Adams Papers

From John Adams to Henry Marchant, 17 September 1789

New York Septr 17. 89

Dear Sir

You kind letter of August 29th gave me much pleasure. There is more Confinement, in my present situation than in any that I have been in these thirty years: and another Evil is come upon me, under which I suffered formerly, but from which I have been wholly relieved during my absence from America.Public speaking ever gave me a pain in my breast, which was not only troublesome for the time, but dangerous for the future. My present office not only obliges me to a constant and close attention of mind, but to continual reading and speaking, which has again affected la poitrine, as it used to do, and raises many doubts how long I shall be able to go on.

Your account of the Prophecy is humorous enough, but you must be mistaken in the point of time. I left Congress on the 11th of Nov 1777, that year which the tories said had three gallows’s in it, meaning the three sevens, Just as Congress had gone through the Confederation, but before it was signed. My name is not to that Confederation. So that the prediction must have been uttered either at York Town, a day or two before I left it, or before at Philadelphia.

I recollect some expressions of that sort, on the floor of Congress in Philadelphia, immediately after the determination that the votes should be by states, and by numbers a point which Wilson and myself laboured with great zeal. After that determination and some others, I own I gave up that confederation in dispair of its efficacy or long utility. Congress have passed a law, as you solicited but a clause has been introduced relative to rum & which perhaps your people may not relish so well. It is now the universal expectation that your State will come in before winter—but if the public should be disappointed, some thing very unpleasant will undoubtedly be the consequence. It would not be difficult for Congress to make the unsocial Rhode Islanders, see and feel, that the Union is of some importance to their Interest and happiness. Winning however by mildness and condescension is much more agreable.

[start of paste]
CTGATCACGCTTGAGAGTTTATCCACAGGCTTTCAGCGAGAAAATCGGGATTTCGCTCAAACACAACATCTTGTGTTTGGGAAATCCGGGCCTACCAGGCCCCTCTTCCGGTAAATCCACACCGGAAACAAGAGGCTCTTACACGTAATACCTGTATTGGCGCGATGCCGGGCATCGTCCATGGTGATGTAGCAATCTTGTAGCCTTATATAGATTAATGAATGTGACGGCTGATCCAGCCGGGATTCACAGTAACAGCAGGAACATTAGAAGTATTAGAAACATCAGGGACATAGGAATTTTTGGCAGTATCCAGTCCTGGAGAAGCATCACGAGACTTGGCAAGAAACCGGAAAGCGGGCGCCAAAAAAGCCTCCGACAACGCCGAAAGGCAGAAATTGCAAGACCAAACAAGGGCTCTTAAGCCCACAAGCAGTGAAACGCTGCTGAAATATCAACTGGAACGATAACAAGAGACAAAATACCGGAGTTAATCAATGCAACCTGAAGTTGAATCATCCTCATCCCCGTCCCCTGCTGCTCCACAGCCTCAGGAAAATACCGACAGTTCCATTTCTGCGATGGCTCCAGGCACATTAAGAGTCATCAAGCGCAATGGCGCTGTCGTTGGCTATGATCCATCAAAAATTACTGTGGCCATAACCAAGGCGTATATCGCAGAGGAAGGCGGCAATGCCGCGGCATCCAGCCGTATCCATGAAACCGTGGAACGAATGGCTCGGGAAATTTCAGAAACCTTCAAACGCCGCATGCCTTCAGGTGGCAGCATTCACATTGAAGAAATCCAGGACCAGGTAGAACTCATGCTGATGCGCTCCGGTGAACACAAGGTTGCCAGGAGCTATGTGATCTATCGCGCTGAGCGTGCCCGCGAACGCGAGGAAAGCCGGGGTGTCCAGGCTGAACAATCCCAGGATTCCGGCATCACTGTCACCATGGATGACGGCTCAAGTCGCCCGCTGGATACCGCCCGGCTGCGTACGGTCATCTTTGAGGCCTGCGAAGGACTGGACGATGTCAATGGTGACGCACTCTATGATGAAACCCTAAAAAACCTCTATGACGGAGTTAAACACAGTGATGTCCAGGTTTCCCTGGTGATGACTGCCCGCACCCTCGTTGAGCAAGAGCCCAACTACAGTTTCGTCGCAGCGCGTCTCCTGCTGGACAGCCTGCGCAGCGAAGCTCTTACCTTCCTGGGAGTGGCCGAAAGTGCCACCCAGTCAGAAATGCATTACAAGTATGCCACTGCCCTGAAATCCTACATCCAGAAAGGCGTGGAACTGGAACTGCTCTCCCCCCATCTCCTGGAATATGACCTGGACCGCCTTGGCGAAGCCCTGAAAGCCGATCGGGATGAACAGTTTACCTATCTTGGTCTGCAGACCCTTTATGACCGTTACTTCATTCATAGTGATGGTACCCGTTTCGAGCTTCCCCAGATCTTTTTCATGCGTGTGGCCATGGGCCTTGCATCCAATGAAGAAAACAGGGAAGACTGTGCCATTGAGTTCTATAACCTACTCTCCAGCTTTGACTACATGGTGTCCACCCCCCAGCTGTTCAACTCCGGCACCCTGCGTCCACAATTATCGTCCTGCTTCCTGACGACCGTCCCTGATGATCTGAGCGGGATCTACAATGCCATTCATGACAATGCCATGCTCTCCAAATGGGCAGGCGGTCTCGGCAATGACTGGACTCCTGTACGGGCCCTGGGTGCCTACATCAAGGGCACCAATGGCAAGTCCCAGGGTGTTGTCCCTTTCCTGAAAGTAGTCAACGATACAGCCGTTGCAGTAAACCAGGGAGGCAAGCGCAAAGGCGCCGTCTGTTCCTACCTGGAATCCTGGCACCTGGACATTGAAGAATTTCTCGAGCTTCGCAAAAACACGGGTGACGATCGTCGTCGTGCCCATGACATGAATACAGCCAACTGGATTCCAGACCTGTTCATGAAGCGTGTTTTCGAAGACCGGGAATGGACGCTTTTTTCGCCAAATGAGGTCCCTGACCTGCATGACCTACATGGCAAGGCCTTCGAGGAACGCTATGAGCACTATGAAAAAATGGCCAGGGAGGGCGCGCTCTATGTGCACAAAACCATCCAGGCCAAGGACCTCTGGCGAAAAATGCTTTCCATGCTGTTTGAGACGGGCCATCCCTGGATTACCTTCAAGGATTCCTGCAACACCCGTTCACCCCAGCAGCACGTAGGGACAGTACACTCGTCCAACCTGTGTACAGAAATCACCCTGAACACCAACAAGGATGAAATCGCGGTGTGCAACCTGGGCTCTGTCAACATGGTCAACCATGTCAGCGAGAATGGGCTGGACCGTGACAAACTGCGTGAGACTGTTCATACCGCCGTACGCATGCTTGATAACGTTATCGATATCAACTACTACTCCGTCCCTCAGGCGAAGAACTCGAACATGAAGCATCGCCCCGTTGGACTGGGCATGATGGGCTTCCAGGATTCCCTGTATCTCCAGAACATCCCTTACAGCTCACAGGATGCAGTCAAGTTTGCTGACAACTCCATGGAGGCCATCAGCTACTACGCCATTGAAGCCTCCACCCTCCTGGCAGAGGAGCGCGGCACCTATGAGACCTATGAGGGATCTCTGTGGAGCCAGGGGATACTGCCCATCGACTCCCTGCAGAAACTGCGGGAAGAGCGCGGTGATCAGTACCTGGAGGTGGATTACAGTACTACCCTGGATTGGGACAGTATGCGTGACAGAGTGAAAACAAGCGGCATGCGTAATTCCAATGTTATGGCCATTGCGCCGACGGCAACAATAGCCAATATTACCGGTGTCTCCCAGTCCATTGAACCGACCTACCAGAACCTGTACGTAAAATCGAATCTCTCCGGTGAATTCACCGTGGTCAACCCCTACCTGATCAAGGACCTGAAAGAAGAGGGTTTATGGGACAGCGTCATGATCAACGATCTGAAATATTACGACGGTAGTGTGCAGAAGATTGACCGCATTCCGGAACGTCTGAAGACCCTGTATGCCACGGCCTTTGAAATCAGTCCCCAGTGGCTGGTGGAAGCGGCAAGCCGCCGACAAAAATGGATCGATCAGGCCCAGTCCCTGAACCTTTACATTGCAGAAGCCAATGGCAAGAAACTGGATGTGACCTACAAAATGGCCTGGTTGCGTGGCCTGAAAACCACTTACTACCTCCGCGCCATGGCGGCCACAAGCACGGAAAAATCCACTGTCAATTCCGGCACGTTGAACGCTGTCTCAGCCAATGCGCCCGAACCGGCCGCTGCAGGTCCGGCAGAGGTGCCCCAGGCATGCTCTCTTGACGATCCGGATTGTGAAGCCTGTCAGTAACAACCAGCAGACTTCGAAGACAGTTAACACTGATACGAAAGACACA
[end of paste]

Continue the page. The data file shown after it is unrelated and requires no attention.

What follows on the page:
My oldest son, arrived here yesterday very full of gratitude for the kindness and attention of your family to him at New Port. Deacon Sayward of York, who was a timid tory, said to me at dinner with the Judges on the eastern circuit in June 74 “Mr Adams, you are chosen to go to Philadelphia as a member of Congress. it is a weighty trust; and I beg leave to recommend to you as a rule of conduct, the doctrine of our former minister Mr Moody at the Declaration of the War of 1745. he preached a sermon from those words, And they know not what to do. This doctrine from the words was, that in time of private or public calamity distress or danger it was the duty of a person or a people to be very careful that they do not do they know not what” This doctrine of Mr Moody I would very humbly and earnestly recommend to the faith and practice of every member of the Rhode Island Legislature and convention. and if you please you may give them this advice of Deacon Sayward to a member of Congress, without mentioning my name in the newspapers

I am &c

J Adams

MHi: Adams Family Papers, Letterbooks.

Index Entries